Professor Peter Yu: Moral and Personality Rights and the Digital Dilemma
discussing the moral rights implications of digital alteration of images, Peter asks about user modification of in-world images/content, would this be a distortion of the creator's intentions/ moral rights?
Peter identifies 5 issues: semiotic democracy and creative reuse (Fisher, Lessig) and their role in digital literacy; moral rights and liberative reuse, free speech and communications issues; moral rights, deletion of digital content (Mayer-Schoenberger) relevant to right of withdrawal of work eg restoration of works of Kafka that he had ordered to be burned; obsolescence: are moral rights based on a tradition that is obsolete in a digital age?; and no easy solutions, given inalienability of moral rights and overlapping contractual rights including CC.
Personality rights: what can you do in the virtual world, not the same as RL?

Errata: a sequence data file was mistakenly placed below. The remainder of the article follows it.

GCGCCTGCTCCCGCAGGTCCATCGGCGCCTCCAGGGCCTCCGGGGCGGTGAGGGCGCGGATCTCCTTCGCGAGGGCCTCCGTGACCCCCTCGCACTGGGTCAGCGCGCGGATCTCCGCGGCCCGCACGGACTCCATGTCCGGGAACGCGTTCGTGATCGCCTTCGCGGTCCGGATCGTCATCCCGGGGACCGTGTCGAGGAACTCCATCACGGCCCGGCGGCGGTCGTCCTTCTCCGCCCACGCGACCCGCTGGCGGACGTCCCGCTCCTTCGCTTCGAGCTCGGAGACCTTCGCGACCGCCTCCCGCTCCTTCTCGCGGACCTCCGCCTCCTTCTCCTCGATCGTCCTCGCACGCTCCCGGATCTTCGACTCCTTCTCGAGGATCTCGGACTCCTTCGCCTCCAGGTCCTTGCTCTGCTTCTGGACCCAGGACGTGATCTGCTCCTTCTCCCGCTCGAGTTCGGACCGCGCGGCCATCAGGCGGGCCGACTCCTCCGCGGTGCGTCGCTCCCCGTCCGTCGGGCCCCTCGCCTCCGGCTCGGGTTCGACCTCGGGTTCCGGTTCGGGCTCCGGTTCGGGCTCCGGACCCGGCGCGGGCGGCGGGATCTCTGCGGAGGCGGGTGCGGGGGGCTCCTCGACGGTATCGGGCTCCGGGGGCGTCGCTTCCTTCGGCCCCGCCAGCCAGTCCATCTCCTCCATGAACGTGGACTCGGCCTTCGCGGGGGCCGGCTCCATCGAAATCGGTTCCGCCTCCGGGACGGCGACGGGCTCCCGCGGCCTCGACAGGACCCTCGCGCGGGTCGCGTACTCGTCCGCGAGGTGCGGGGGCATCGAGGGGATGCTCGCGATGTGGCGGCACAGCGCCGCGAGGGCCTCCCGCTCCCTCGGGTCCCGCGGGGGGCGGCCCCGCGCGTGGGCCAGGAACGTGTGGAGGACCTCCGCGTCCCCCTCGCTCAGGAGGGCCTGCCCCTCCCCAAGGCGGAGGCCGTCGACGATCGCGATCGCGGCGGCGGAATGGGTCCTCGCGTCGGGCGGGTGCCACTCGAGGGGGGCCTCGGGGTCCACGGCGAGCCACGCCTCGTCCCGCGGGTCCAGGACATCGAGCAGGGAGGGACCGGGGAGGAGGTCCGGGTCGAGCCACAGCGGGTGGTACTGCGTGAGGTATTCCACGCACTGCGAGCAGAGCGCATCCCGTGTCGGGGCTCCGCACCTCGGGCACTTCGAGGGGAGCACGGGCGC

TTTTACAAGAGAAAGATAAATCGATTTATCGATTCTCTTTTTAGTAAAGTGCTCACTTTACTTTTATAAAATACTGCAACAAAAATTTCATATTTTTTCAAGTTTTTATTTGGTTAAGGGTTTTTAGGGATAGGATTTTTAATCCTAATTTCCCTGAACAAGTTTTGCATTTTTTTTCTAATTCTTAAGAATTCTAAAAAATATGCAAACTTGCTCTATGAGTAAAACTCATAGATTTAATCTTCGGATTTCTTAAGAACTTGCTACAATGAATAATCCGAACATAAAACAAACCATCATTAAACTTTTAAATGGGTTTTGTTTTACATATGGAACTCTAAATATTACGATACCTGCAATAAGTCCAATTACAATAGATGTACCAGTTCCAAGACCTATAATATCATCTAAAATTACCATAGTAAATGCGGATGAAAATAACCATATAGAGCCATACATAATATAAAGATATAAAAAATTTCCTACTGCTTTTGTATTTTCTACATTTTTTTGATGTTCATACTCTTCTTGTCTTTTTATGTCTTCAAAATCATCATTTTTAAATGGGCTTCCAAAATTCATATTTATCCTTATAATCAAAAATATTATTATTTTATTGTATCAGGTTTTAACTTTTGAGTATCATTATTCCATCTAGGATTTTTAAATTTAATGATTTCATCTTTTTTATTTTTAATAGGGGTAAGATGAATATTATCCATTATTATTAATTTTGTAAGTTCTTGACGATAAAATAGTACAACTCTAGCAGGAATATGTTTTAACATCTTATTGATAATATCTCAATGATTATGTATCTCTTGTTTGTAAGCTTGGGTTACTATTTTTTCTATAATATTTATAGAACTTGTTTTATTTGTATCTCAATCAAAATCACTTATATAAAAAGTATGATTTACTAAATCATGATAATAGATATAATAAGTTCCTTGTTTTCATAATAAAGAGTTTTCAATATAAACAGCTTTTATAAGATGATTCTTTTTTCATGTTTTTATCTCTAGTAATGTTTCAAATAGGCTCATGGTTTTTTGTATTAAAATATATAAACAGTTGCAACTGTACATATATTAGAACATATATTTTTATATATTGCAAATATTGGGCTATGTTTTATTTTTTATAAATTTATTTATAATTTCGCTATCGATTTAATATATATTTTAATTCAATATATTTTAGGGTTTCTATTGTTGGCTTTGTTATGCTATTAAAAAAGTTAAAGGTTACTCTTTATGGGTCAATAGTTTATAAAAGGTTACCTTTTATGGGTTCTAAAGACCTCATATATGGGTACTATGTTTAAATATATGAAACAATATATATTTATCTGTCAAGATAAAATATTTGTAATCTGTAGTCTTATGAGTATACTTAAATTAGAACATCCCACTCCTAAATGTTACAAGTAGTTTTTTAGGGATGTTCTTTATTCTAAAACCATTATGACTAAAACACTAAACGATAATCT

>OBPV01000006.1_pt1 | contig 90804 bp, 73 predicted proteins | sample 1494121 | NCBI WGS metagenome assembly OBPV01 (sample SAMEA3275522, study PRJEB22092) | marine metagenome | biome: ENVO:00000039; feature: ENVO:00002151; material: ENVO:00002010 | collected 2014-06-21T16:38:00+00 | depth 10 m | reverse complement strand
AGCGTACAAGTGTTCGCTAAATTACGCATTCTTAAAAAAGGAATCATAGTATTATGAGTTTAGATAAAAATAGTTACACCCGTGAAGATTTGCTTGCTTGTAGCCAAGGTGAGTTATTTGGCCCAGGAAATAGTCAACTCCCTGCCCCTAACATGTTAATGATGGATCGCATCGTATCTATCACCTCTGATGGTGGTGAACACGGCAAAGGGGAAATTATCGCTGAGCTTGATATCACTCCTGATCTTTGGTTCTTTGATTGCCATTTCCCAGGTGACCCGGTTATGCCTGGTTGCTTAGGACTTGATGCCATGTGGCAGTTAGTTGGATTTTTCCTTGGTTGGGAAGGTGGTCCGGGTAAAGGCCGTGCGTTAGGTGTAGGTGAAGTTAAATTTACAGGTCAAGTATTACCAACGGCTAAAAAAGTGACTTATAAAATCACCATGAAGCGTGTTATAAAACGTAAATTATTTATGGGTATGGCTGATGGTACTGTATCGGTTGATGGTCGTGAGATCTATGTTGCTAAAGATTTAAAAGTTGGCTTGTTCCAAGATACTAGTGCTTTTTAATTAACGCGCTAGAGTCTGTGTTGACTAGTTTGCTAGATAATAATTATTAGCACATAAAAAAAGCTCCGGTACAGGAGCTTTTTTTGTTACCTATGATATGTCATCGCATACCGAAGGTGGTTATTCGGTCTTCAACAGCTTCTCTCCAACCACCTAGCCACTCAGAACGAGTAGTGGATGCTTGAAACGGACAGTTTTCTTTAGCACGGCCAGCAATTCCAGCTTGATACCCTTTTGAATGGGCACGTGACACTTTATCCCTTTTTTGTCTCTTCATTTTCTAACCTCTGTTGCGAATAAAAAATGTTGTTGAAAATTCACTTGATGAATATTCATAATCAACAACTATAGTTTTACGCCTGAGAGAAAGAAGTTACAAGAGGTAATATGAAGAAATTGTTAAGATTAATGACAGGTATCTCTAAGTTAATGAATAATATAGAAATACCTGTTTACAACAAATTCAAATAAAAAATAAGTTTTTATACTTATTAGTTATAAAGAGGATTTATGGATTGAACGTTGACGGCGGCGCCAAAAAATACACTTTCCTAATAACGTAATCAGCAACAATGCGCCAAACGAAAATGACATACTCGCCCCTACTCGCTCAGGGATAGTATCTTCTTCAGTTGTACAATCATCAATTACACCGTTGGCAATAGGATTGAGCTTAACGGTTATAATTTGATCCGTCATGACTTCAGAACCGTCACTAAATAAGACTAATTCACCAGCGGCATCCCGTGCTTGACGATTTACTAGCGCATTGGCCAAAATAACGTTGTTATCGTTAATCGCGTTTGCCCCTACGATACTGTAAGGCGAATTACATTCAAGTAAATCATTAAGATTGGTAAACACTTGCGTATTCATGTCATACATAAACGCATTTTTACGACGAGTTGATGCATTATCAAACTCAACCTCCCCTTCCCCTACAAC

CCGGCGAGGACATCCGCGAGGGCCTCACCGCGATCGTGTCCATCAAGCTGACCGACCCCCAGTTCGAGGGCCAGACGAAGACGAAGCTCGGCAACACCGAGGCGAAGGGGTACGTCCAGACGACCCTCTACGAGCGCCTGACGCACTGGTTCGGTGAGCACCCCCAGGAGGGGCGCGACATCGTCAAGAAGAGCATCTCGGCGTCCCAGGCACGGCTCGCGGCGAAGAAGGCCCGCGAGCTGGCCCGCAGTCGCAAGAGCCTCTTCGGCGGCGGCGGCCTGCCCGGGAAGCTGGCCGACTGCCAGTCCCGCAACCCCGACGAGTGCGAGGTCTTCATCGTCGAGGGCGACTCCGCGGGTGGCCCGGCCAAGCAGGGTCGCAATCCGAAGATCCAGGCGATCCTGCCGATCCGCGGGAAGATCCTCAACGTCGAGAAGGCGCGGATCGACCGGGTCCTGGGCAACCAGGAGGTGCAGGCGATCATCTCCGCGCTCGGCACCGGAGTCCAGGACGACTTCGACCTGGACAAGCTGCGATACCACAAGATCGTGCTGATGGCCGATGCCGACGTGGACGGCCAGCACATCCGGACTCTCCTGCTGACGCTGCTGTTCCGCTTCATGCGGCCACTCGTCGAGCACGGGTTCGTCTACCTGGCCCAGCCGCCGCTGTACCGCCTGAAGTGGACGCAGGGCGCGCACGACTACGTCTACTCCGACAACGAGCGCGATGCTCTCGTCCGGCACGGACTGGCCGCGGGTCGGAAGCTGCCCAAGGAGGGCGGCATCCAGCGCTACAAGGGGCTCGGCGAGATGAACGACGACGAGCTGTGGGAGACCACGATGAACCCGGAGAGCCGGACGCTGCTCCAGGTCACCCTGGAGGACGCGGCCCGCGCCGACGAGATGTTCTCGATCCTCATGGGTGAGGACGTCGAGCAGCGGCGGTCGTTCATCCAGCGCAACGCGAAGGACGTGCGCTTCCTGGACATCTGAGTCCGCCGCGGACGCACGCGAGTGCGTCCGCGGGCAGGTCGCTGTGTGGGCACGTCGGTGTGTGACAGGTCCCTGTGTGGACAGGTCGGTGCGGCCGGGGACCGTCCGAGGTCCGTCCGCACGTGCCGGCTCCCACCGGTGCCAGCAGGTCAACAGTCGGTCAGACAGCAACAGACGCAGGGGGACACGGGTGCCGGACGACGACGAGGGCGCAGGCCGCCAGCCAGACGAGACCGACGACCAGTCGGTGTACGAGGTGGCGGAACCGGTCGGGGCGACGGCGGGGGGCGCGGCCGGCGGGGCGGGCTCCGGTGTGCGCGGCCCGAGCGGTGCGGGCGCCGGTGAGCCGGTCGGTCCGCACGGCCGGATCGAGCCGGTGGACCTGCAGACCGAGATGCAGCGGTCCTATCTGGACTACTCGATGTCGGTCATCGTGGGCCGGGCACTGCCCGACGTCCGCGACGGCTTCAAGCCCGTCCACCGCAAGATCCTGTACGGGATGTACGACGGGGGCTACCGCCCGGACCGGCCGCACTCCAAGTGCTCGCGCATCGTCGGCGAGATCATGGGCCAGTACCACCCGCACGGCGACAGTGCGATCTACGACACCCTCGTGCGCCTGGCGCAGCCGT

Secondary liability eg City of Heroes case, what sort of liability do you want the game provider to have when they are providing the building blocks?
Andres Guadamuz: Avatar Rights Re-visited: Real ID and Augmented Reality:
questions regarding personality rights of avatars, is the avatar owned by the operator or the platform provider? most EULAs make it clear that the platform provider owns all characters etc except for other end of spectrum eg SL therefore avatars are locked in virtual worlds but this may be about to change.
Real money value of virtual transactions is increasing exponentially, assets held by avatars have commercial value. Andres discussed the coming phenomenon of augmented reality (a la William Gibson, Spook Country) meaning that avatars will no longer be trapped in-world.
And then he discussed RealID, linking identity of person and avatar, problems that can be created by access to user info. Apparently someone has conducted research on emotes in vws.
At some point we need to identify what is virtual identity is, character name, appearance and gender will change along the way, but the inventory/ account remains the same. This may be the obvious defining point for identification of rights.
More will follow after the break (and after my paper)...